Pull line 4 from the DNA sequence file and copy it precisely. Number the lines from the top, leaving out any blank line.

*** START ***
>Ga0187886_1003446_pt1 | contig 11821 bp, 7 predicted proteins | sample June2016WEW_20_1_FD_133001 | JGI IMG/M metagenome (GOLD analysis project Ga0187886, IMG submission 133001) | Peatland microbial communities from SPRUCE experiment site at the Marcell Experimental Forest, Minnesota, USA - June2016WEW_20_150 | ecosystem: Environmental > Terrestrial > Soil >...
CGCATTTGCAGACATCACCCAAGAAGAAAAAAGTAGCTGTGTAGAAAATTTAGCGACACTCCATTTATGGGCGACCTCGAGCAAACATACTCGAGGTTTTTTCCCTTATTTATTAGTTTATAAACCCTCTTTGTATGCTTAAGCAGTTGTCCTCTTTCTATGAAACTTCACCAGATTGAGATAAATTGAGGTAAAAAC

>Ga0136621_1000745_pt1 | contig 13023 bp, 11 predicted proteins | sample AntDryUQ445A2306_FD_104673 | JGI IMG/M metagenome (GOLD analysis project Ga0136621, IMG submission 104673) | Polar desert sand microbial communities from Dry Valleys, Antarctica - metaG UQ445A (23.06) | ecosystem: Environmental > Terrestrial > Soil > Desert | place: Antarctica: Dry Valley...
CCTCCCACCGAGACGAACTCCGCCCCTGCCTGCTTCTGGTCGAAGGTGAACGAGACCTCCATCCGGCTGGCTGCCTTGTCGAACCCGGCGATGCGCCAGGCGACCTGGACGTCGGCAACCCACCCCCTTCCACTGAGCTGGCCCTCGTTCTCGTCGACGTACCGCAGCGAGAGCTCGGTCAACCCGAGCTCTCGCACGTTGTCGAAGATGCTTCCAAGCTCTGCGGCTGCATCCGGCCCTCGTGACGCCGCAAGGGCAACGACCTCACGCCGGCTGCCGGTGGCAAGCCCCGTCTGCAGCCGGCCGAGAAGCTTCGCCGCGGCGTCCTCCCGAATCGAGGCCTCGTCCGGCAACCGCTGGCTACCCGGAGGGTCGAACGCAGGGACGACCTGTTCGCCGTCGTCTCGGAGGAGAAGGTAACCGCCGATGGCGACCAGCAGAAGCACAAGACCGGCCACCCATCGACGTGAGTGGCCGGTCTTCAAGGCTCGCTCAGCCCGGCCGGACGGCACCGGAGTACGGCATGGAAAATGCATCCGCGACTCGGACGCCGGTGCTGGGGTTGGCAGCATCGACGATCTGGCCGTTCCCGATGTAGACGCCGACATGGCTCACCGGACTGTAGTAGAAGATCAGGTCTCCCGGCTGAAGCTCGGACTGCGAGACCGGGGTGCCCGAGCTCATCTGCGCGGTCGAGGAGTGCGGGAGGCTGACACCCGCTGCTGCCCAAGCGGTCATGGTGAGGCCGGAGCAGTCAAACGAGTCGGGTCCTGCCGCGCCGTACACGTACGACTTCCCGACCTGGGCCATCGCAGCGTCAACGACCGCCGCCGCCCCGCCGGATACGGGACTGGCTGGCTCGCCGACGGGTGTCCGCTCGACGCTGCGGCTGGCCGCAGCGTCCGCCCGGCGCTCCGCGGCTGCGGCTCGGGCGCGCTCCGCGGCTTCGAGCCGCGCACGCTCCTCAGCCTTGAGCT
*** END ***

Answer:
CCTCCCACCGAGACGAACTCCGCCCCTGCCTGCTTCTGGTCGAAGGTGAACGAGACCTCCATCCGGCTGGCTGCCTTGTCGAACCCGGCGATGCGCCAGGCGACCTGGACGTCGGCAACCCACCCCCTTCCACTGAGCTGGCCCTCGTTCTCGTCGACGTACCGCAGCGAGAGCTCGGTCAACCCGAGCTCTCGCACGTTGTCGAAGATGCTTCCAAGCTCTGCGGCTGCATCCGGCCCTCGTGACGCCGCAAGGGCAACGACCTCACGCCGGCTGCCGGTGGCAAGCCCCGTCTGCAGCCGGCCGAGAAGCTTCGCCGCGGCGTCCTCCCGAATCGAGGCCTCGTCCGGCAACCGCTGGCTACCCGGAGGGTCGAACGCAGGGACGACCTGTTCGCCGTCGTCTCGGAGGAGAAGGTAACCGCCGATGGCGACCAGCAGAAGCACAAGACCGGCCACCCATCGACGTGAGTGGCCGGTCTTCAAGGCTCGCTCAGCCCGGCCGGACGGCACCGGAGTACGGCATGGAAAATGCATCCGCGACTCGGACGCCGGTGCTGGGGTTGGCAGCATCGACGATCTGGCCGTTCCCGATGTAGACGCCGACATGGCTCACCGGACTGTAGTAGAAGATCAGGTCTCCCGGCTGAAGCTCGGACTGCGAGACCGGGGTGCCCGAGCTCATCTGCGCGGTCGAGGAGTGCGGGAGGCTGACACCCGCTGCTGCCCAAGCGGTCATGGTGAGGCCGGAGCAGTCAAACGAGTCGGGTCCTGCCGCGCCGTACACGTACGACTTCCCGACCTGGGCCATCGCAGCGTCAACGACCGCCGCCGCCCCGCCGGATACGGGACTGGCTGGCTCGCCGACGGGTGTCCGCTCGACGCTGCGGCTGGCCGCAGCGTCCGCCCGGCGCTCCGCGGCTGCGGCTCGGGCGCGCTCCGCGGCTTCGAGCCGCGCACGCTCCTCAGCCTTGAGCT